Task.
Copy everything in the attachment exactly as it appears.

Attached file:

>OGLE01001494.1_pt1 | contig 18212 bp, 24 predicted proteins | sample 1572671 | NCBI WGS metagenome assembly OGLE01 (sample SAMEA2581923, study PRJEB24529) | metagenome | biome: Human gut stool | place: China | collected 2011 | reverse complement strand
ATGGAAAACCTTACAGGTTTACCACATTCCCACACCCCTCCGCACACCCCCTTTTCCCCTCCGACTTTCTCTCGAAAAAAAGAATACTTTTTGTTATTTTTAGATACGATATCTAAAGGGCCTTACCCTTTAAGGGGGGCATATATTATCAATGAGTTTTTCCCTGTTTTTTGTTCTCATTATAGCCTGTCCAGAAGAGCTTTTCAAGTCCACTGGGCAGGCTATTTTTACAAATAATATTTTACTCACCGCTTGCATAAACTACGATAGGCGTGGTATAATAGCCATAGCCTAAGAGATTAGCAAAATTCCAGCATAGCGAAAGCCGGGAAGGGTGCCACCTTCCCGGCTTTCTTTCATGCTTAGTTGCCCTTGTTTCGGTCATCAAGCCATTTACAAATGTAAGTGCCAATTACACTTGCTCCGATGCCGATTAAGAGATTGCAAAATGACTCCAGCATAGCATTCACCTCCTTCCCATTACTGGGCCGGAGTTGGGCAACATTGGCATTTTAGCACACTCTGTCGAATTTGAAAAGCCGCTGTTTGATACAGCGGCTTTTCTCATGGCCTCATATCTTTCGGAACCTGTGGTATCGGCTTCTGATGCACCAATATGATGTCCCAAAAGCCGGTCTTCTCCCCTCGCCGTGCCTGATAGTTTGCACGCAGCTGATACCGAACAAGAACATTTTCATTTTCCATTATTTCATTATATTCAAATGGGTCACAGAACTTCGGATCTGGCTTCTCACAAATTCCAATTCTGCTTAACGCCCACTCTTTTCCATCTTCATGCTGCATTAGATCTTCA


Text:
>OGLE01001494.1_pt1 | contig 18212 bp, 24 predicted proteins | sample 1572671 | NCBI WGS metagenome assembly OGLE01 (sample SAMEA2581923, study PRJEB24529) | metagenome | biome: Human gut stool | place: China | collected 2011 | reverse complement strand
ATGGAAAACCTTACAGGTTTACCACATTCCCACACCCCTCCGCACACCCCCTTTTCCCCTCCGACTTTCTCTCGAAAAAAAGAATACTTTTTGTTATTTTTAGATACGATATCTAAAGGGCCTTACCCTTTAAGGGGGGCATATATTATCAATGAGTTTTTCCCTGTTTTTTGTTCTCATTATAGCCTGTCCAGAAGAGCTTTTCAAGTCCACTGGGCAGGCTATTTTTACAAATAATATTTTACTCACCGCTTGCATAAACTACGATAGGCGTGGTATAATAGCCATAGCCTAAGAGATTAGCAAAATTCCAGCATAGCGAAAGCCGGGAAGGGTGCCACCTTCCCGGCTTTCTTTCATGCTTAGTTGCCCTTGTTTCGGTCATCAAGCCATTTACAAATGTAAGTGCCAATTACACTTGCTCCGATGCCGATTAAGAGATTGCAAAATGACTCCAGCATAGCATTCACCTCCTTCCCATTACTGGGCCGGAGTTGGGCAACATTGGCATTTTAGCACACTCTGTCGAATTTGAAAAGCCGCTGTTTGATACAGCGGCTTTTCTCATGGCCTCATATCTTTCGGAACCTGTGGTATCGGCTTCTGATGCACCAATATGATGTCCCAAAAGCCGGTCTTCTCCCCTCGCCGTGCCTGATAGTTTGCACGCAGCTGATACCGAACAAGAACATTTTCATTTTCCATTATTTCATTATATTCAAATGGGTCACAGAACTTCGGATCTGGCTTCTCACAAATTCCAATTCTGCTTAACGCCCACTCTTTTCCATCTTCATGCTGCATTAGATCTTCA